Correlation of inter-locus polyglutamine toxicity with CAG•CTG triplet repeat expandability and flanking genomic DNA GC content

Nestor, C.E. and Monckton, D.G. (2011) Correlation of inter-locus polyglutamine toxicity with CAG•CTG triplet repeat expandability and flanking genomic DNA GC content. PLoS ONE, 6(12), e28260. (doi:10.1371/journal.pone.0028260)

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Publisher's URL: http://dx.doi.org/10.1371/journal.pone.0028260

Abstract

Dynamic expansions of toxic polyglutamine (polyQ)-encoding CAG repeats in ubiquitously expressed, but otherwise unrelated, genes cause a number of late-onset progressive neurodegenerative disorders, including Huntington disease and the spinocerebellar ataxias. As polyQ toxicity in these disorders increases with repeat length, the intergenerational expansion of unstable CAG repeats leads to anticipation, an earlier age-at-onset in successive generations. Crucially, disease associated alleles are also somatically unstable and continue to expand throughout the lifetime of the individual. Interestingly, the inherited polyQ length mediating a specific age-at-onset of symptoms varies markedly between disorders. It is widely assumed that these inter-locus differences in polyQ toxicity are mediated by protein context effects. Previously, we demonstrated that the tendency of expanded CAG center dot CTG repeats to undergo further intergenerational expansion (their 'expandability') also differs between disorders and these effects are strongly correlated with the GC content of the genomic flanking DNA. Here we show that the inter-locus toxicity of the expanded polyQ tracts of these disorders also correlates with both the expandability of the underlying CAG repeat and the GC content of the genomic DNA flanking sequences. Inter-locus polyQ toxicity does not correlate with properties of the mRNA or protein sequences, with polyQ location within the gene or protein, or steady state transcript levels in the brain. These data suggest that the observed inter-locus differences in polyQ toxicity are not mediated solely by protein context effects, but that genomic context is also important, an effect that may be mediated by modifying the rate at which somatic expansion of the DNA delivers proteins to their cytotoxic state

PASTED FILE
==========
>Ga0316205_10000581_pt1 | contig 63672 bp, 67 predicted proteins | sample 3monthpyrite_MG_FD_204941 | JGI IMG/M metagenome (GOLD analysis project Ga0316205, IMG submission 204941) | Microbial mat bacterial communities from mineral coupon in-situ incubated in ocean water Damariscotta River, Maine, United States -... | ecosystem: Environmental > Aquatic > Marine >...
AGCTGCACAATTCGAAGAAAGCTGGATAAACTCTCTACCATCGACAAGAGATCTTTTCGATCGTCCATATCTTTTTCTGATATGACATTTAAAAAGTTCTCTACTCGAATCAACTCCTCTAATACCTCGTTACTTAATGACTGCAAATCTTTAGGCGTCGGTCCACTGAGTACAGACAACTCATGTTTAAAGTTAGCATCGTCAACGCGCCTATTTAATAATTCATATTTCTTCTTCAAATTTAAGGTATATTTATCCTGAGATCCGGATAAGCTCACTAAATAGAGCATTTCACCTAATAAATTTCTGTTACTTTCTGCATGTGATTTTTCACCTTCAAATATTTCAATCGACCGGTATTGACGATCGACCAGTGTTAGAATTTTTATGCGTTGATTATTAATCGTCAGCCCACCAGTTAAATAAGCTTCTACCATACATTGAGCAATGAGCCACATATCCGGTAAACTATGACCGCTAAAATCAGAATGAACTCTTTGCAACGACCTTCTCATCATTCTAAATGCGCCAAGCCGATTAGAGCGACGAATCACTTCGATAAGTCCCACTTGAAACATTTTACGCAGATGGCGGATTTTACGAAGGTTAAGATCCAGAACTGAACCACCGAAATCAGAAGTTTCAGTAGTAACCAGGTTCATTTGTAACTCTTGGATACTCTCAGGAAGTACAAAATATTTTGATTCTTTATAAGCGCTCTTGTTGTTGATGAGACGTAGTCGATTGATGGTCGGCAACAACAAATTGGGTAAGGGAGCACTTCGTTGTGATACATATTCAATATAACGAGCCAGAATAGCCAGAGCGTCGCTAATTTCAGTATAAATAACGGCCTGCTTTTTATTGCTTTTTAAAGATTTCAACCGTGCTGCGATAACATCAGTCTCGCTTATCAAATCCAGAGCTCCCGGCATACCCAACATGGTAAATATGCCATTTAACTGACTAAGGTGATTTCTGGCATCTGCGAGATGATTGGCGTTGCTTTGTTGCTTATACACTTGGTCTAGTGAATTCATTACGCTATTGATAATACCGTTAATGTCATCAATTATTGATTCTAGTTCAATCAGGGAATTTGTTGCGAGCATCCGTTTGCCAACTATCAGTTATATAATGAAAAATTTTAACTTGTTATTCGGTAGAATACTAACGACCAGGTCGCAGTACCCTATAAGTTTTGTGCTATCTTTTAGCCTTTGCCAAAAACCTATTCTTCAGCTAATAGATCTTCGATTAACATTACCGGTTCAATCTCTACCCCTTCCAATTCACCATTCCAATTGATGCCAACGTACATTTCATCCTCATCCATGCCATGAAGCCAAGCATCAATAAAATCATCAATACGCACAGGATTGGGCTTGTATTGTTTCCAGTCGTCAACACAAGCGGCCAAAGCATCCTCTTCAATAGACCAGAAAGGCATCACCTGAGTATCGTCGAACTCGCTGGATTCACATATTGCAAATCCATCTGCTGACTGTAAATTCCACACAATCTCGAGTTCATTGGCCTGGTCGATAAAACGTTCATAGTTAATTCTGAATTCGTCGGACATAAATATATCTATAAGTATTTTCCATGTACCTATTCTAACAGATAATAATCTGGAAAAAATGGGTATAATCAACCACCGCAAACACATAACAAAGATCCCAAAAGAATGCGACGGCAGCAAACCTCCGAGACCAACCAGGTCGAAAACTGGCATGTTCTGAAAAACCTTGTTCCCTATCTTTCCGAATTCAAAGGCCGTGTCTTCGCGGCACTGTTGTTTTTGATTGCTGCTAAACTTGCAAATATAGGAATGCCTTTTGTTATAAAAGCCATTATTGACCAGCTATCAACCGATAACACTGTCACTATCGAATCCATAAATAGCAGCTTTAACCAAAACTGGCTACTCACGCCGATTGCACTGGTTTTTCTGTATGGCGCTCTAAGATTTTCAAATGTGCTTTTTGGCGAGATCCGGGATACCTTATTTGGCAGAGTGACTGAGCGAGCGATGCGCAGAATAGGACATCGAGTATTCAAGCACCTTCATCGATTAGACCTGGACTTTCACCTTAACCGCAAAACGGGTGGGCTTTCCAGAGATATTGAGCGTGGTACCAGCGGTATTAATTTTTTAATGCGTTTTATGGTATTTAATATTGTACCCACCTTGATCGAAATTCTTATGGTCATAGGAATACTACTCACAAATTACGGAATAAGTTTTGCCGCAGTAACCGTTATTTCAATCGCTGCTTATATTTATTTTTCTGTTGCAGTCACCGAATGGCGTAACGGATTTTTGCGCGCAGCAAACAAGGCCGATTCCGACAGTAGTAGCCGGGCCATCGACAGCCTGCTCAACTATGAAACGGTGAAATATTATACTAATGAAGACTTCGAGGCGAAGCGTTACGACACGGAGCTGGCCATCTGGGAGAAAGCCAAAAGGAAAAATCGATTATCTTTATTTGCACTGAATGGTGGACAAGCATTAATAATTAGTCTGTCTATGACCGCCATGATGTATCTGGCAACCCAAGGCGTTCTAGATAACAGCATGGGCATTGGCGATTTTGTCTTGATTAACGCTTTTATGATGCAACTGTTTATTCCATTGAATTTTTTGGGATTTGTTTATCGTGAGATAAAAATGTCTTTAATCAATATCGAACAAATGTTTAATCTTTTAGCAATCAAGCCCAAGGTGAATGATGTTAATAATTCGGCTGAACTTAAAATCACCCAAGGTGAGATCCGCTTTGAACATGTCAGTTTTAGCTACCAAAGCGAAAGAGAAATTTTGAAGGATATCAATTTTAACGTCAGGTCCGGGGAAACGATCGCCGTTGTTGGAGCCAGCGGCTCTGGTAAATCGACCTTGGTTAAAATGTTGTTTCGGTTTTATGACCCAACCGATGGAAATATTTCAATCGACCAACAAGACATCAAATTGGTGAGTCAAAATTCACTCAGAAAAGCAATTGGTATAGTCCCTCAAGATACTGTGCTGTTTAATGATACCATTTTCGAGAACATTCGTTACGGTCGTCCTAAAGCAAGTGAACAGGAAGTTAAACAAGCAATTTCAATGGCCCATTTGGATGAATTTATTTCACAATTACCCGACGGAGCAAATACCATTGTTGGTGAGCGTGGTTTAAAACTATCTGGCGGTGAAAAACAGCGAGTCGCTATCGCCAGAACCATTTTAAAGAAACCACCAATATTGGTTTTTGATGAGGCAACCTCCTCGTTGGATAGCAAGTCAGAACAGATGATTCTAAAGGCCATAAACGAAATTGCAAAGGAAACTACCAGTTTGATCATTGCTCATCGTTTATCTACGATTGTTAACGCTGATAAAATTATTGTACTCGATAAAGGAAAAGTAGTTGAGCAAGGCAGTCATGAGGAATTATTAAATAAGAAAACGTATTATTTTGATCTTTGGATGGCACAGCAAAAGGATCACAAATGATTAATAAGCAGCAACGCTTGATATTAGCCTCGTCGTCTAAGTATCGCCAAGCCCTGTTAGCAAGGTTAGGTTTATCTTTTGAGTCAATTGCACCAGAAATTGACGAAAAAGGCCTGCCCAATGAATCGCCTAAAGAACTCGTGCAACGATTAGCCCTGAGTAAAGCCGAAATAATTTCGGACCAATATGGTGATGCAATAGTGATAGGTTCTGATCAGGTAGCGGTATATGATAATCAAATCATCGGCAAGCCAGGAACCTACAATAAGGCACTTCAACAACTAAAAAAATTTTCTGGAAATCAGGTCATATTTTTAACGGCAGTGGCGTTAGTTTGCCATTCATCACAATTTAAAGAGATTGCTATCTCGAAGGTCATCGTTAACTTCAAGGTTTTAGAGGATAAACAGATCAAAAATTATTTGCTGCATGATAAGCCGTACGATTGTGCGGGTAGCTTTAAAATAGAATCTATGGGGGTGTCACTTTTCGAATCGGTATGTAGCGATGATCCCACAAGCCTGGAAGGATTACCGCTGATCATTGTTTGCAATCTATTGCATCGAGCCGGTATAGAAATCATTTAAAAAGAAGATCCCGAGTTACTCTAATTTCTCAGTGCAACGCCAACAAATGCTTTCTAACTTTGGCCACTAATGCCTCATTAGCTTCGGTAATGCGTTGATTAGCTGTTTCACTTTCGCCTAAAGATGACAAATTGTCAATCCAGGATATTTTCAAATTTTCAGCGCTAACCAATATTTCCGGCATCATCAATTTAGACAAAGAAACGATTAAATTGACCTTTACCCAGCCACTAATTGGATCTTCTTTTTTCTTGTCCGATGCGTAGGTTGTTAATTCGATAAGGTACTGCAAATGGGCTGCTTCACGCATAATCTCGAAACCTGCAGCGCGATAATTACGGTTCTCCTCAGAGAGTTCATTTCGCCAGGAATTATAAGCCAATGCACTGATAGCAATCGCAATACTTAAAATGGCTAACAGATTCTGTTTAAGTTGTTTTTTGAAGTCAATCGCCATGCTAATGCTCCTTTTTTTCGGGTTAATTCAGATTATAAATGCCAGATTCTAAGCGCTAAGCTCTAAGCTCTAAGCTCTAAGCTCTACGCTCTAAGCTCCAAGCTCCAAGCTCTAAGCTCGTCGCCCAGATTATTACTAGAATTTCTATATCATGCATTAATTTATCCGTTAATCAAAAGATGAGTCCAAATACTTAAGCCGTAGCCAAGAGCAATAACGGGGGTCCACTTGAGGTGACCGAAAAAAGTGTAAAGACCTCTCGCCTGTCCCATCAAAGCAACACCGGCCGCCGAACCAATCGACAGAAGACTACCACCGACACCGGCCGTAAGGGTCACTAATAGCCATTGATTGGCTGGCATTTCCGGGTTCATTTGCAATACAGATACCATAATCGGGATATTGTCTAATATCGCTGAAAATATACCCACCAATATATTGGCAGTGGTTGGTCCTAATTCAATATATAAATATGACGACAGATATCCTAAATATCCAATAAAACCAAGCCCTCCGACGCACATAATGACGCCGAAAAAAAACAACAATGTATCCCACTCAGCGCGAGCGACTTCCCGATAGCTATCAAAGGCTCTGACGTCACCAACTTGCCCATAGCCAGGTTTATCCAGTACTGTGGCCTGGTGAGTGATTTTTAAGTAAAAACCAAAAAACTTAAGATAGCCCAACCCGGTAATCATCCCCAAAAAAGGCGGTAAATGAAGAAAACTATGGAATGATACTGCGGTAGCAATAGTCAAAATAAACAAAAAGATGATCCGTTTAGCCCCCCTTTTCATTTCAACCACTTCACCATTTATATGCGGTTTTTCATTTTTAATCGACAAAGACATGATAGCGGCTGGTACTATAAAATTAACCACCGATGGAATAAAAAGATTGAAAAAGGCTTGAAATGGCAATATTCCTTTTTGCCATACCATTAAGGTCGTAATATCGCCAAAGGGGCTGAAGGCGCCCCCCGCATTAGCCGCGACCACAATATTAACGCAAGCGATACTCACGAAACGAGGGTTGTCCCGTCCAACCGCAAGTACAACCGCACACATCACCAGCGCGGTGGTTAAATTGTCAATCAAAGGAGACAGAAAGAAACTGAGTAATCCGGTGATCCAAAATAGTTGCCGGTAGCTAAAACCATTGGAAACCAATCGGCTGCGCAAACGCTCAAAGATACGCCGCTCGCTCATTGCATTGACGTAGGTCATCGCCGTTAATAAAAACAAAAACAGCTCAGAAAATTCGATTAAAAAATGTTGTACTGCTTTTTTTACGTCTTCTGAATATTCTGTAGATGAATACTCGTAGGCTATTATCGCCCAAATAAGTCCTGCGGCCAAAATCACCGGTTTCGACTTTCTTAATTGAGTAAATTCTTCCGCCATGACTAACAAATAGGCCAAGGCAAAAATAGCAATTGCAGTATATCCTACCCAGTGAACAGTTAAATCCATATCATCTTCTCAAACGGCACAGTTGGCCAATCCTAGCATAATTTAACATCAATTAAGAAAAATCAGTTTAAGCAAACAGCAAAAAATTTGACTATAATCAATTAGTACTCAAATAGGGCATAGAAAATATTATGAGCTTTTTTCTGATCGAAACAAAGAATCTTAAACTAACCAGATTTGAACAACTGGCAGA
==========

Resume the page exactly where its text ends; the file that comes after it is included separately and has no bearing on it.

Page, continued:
Item Type:Articles
Status:Published
Refereed:Yes
Glasgow Author(s) Enlighten ID:Monckton, Professor Darren
Authors: Nestor, C.E., and Monckton, D.G.
College/School:College of Medical Veterinary and Life Sciences > Institute of Molecular Cell and Systems Biology
Journal Name:PLoS ONE
Publisher:Public Library of Science
ISSN:1932-6203
Copyright Holders:Copyright © 2011 Public Library of Science
First Published:First published in PLoS ONE 6(12):e28260
Publisher Policy:Reproduced in accordance with the copyright policy of the publisher

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